Mardi Gras

Last week, I talked about my Wednesday activities.

This week, I’ll give my Tuesday a shot. Tuesday is my other “fixed” day, an afternoon of voluntary work with Age UK, the UK’s nationwide charity for senior citizens. This one is a weekly gig at their office in Salisbury, and I have this three-hour window, governed of course by bus times, between 1-4 pm.

The work? Again, it surprises me that I make a difference. I have a list of around ten people, I pick up the phone, and chat with them. Each week, the same ritual. That’s it. It’s a service that the charity offers to people who might want it, I don’t think they attach any strings. They are very limited by the resources that they can throw at issues, but telephone befriending is one service that they can offer. The criteria? I suppose it is as vague as “somebody who could use a chat” – this can often include housebound clients, but can sometimes clients who have a healthier social life than I do!

I started doing this a year and a bit ago, and I visit Age UK’s office to do so. In that time many clients have become friends. How’s the knee? or, How’s the cat? are not unusual. It is good for me to get out regularly, it is also handy for me to perhaps pick a few groceries up in Salisbury. It’s not lost on me that, by going into their office, the client data never leaves their possession. I don’t have to worry about losing slips of paper, about a client’s phone number being accidentally stored in my phone’s memory, or even of my home phone number being broadcast to clients. If I talk about a client to my wife, say, I have to make sure it is anonymised, but that was forever the case in the banking environment. She is a nurse and has to behave the same with me.

I sometimes worry about clients. With physical health issues, it is easy. I satisfy myself that the client is seeing their doctor. As long as that is the case, the doctor is in a far better position to help than I am. Mental health and depression are altogether more worrying – the guy who has five children and twenty grandchildren, but who nevertheless is lonely because none of them ever call him. I do what I can – I’m not an expert but chatting usually helps. Even if just for a half-hour a week about something unrelated, it takes someone’s mind off their plight. I will try to find out about local activities, again, a diversion from the problem. But there are some areas where I’m just not qualified to speak, so I hold fire.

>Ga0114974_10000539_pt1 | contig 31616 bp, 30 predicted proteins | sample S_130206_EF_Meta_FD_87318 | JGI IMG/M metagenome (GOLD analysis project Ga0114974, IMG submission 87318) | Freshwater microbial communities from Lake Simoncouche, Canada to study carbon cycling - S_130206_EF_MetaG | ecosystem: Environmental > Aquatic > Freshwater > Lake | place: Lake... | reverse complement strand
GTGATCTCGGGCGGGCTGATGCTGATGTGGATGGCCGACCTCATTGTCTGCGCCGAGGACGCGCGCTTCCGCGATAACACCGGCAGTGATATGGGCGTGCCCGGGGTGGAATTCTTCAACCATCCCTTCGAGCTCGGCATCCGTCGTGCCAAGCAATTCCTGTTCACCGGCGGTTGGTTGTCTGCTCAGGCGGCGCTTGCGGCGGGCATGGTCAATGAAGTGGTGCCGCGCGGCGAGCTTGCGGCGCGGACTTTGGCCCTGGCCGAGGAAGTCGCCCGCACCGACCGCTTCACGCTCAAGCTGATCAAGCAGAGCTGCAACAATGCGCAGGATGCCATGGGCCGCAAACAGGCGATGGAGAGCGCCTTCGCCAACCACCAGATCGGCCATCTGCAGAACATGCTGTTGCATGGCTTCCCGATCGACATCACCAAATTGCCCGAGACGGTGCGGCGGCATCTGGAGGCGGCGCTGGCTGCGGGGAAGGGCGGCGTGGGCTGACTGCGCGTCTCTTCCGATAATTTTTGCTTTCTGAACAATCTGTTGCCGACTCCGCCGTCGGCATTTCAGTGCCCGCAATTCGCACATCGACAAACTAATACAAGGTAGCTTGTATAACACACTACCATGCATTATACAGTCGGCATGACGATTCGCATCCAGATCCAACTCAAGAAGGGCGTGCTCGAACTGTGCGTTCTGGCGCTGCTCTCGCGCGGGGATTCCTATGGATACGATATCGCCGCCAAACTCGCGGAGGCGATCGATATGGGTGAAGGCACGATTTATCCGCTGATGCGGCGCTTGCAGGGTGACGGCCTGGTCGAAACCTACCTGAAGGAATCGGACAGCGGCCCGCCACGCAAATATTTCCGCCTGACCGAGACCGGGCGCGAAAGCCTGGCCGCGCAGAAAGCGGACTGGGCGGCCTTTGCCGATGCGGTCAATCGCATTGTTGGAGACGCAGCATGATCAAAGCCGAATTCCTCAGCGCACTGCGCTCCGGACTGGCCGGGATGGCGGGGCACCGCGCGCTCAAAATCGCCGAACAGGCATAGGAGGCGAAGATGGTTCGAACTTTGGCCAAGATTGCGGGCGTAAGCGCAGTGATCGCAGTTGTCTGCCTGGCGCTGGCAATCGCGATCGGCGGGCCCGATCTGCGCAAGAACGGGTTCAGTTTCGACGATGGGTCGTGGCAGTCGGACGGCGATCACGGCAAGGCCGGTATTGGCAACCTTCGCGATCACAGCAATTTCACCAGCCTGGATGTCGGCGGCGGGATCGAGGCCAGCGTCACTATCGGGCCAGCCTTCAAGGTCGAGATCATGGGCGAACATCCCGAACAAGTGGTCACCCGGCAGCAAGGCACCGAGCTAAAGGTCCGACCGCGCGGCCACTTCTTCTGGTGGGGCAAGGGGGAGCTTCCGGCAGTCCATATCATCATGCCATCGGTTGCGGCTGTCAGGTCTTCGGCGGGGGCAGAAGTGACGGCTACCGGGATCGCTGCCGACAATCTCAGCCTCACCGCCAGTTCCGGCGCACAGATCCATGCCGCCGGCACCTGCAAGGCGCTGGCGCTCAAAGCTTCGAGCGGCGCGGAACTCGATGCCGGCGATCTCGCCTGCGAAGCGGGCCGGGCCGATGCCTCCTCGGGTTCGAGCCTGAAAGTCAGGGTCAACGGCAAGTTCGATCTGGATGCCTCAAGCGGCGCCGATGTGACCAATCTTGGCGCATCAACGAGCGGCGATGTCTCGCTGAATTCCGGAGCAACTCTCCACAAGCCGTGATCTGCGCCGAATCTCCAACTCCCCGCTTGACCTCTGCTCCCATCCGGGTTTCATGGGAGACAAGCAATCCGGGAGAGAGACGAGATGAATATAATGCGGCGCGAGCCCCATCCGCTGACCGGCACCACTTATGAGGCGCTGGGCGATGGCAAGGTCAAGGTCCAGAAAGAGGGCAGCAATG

Time management can sometimes be an issue – as you’re dialling, you never know whether you have a thirty-minute conversation, or a five-second message, ahead of you. But as I’ve gotten to know the clients, some of them do want to chat for half an hour, others will quite firmly say, after two minutes, “well, thank you for calling, but I have to go now”. I can’t be put out. I can’t be put out that someone would sooner speak to another woman, say, or somebody closer in age – I normally discover this early on, and just move on to the next client. I might speak to one person who doesn’t give more than a yes or a no, and so a lengthy conversation is difficult. I make sure they’re okay but can’t go much further. I stack the longest calls first – if I have three calls remaining, and only ten minutes, I can normally still call them and get out in time. The number of calls helps – the law of averages kicks in – they can’t all be out, surely? But there can still be an hour’s difference between long and short days. I have time, at the moment.

I have had a client die – a built-in risk with seniors, it’s going to happen now and then. Of course, this is somebody you’ve got to know over some time, so almost like the death of a friend. I still miss our weekly catch-up. That the family would not allow this 95-year-old a mobility scooter, for fear of their reckless behaviour, I thought was hilarious.

The charity itself is unusual is structure. You’d think that a charity would start small, and grow. This charity is the opposite – it started as lots of charities with pretty much the same aim, which kind-of amalgamated together.

So, I go into their office and get the job done, as I did today. There’s never normally any drama. One of the clients missed their appointment at the Falls Clinic through no fault of their own – the taxi they’d booked to get to the hospital didn’t turn up. They’ll wait six months for another appointment – please don’t fall over for the next six months. Ridiculous!


    • To me, it’s a no-brainer that I try to help. I feel guilty that I don’t give more time, but there is only so much a person can do, and I need to keep up with the skills that I used in business, in the hope of finding some local work.


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